VIDEO GAME REVIEW
Super Mario Advance
Before There Were GoombasBy Chad Serrant
‘Super Mario Advance’
Made for Gameboy Advance
Published by Nintendo
When Nintendo releases a new console system, a Mario game is always released. Its mission is simple: show what the system is capable of, and provide some fun, too. Usually, the fun part appears in the form of an all-new, exciting adventure that will open your eyes to the future of video gaming. Super Mario World on the SNES showed how large a world could fit on a tiny cartridge. And Super Mario 64 taught players to explore and backtrack to previous worlds. Super Mario Advance, however, uses some of the older Mario games to demonstrate its power.
Basically, Super Mario Advance contains Super Mario Bros. 2 and Mario Brothers (not to be confused with Super Mario Brothers, by the way). These two games are ... well, they aren’t anything like the other Mario games.
Super Mario Bros. 2 is the most irregular Mario game of the bunch. Mario and his friends stumble upon the dream world of subcon, where the evil Wart has taken control.
Two things that make this game different from the other Mario games is that you can choose between four characters (Mario, Luigi, Toad, and the Princess, Peach), each with different strengths and skills. Mario is average, Luigi jumps high, Toad can grab things faster, and Peach can float. There are some stages that are easier for some characters to handle than others.
The other big difference is that you attack enemies by throwing things at them. Stomping does nothing. This game takes the most fundamental attack in platform games, and throws it out the window. It is a great game, but was it really the best title to use for a launch title?
Also included on this is Mario Brothers, the first Mario Brothers game, before there was a Bowser, before there were goombas. It was the day when Mario and his brother Luigi were Italian-Americans living in Brooklyn working as plumbers. There aren’t any alligators in the sewers, but there are a lot of weird lookin’ creatures in it. You have to knock them from below to turn them over, then kick them. With a large variation of enemies and a frenzied pace, this game is great for people who want to run around for a small amount of time.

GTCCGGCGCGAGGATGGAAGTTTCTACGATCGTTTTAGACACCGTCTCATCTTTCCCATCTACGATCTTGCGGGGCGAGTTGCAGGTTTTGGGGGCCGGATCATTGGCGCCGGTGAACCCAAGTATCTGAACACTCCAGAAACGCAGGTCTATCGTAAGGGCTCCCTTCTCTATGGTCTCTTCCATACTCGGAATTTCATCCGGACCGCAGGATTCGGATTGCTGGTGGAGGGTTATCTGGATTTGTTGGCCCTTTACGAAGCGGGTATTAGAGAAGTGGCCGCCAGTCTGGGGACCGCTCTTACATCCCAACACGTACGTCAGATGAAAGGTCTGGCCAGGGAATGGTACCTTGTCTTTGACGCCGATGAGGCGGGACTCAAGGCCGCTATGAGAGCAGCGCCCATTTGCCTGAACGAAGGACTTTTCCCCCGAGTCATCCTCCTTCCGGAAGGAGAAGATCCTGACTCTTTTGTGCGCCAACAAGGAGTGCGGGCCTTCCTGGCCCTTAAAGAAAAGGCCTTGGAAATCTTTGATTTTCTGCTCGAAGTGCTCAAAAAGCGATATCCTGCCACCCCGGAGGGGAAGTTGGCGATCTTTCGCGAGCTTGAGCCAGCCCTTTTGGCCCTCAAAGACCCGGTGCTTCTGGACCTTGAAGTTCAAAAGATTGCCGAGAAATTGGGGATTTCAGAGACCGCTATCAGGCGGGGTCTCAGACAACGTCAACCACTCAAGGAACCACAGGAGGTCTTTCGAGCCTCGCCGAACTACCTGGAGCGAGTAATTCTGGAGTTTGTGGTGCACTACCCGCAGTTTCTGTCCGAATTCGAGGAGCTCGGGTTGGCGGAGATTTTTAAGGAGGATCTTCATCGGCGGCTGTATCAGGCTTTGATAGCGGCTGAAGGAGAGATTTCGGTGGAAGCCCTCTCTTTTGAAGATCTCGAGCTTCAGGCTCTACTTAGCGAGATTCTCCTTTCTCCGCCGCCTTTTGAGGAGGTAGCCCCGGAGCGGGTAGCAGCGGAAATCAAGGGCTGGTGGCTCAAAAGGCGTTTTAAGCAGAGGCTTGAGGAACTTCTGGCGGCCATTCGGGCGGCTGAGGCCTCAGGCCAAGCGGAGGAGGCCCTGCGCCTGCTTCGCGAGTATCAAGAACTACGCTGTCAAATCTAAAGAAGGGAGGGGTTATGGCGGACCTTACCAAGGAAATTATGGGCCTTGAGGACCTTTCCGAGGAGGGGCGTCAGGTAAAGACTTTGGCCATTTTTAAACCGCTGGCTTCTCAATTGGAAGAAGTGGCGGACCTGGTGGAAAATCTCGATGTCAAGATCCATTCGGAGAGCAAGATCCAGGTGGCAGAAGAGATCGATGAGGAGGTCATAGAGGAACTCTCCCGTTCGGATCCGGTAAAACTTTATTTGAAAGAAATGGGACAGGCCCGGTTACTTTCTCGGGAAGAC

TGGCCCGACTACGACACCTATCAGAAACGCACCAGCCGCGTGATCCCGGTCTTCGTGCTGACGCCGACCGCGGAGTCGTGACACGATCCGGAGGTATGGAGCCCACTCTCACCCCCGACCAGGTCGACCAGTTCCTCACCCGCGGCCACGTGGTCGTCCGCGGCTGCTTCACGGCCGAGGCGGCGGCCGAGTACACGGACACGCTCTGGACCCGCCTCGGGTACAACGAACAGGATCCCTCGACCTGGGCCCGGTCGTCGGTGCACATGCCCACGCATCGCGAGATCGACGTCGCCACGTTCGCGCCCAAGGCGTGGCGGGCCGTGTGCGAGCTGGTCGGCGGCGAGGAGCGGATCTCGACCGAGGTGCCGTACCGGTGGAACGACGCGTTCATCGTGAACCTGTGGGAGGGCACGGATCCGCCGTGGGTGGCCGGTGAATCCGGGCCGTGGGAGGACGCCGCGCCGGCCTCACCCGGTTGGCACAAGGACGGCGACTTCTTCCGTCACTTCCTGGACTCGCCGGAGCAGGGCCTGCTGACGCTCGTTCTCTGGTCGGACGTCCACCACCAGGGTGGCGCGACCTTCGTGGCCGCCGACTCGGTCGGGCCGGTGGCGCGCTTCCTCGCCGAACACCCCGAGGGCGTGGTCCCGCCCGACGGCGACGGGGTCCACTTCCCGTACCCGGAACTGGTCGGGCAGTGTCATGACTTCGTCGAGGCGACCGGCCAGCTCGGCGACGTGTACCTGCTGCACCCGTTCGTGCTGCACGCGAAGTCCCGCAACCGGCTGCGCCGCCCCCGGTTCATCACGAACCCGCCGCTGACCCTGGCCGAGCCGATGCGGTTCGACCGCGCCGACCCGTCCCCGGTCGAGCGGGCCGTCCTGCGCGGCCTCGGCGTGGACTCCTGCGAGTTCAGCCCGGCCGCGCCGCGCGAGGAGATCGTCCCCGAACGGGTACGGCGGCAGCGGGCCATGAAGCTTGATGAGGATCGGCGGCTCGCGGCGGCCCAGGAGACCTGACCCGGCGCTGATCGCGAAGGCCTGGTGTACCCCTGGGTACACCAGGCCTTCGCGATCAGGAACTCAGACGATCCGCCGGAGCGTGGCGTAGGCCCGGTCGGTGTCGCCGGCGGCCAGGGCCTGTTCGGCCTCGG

The frenzied pace is also great for multiplayer. With one cartridge, you can play with up to four people, either cooperatively or competitively. Either mode will keep you on your toes as you try to beat your friends to the points.
As I said before, Super Mario Advance is supposed to demonstrate the power of the Game Boy Advance, and it does. In Super Mario Bros. 2, when you throw things, they rotate. You can also notice rotational effects when you enter the magical pots. The background features a lot of rotating gears and a strange ferris wheel. Many enemies are huge and will scrunch under your weight if you jump on them. This game shows a lot of rotation and scaling.
There is also a musical improvement. The background music sounds as good as it did in the Super NES version. And the characters have voices. People have various opinions on the voices. You see, they seem to have a phrase for every possible maneuver: jumping, getting energy, taking damage, losing a life, completing a stage, walking, eating, sleeping, writing essays ... sorry, I trailed off. The point is, they won’t shut up. That, and Toad has a very shrill voice. Very. The voice he had in Mario Kart 64 was a lot more enjoyable than this. In the end, you will find the voices charming yet annoying or obnoxious. Take your pick.
I’m a little concerned about the game selection for this launch title. I don’t know why, but I was hoping for more than Super Mario Bros. 2 and Mario Bros. Maybe I expected a new adventure. Or maybe I hoped that they would put all of the old Mario games on one cartridge, like they did in Mario All-Stars. Or maybe it’s because I like Super Mario Bros. 3 more. For newbies, this will be a great game that shows how varied platform games can be. But for those who have played these games already, this is not worth the purchase.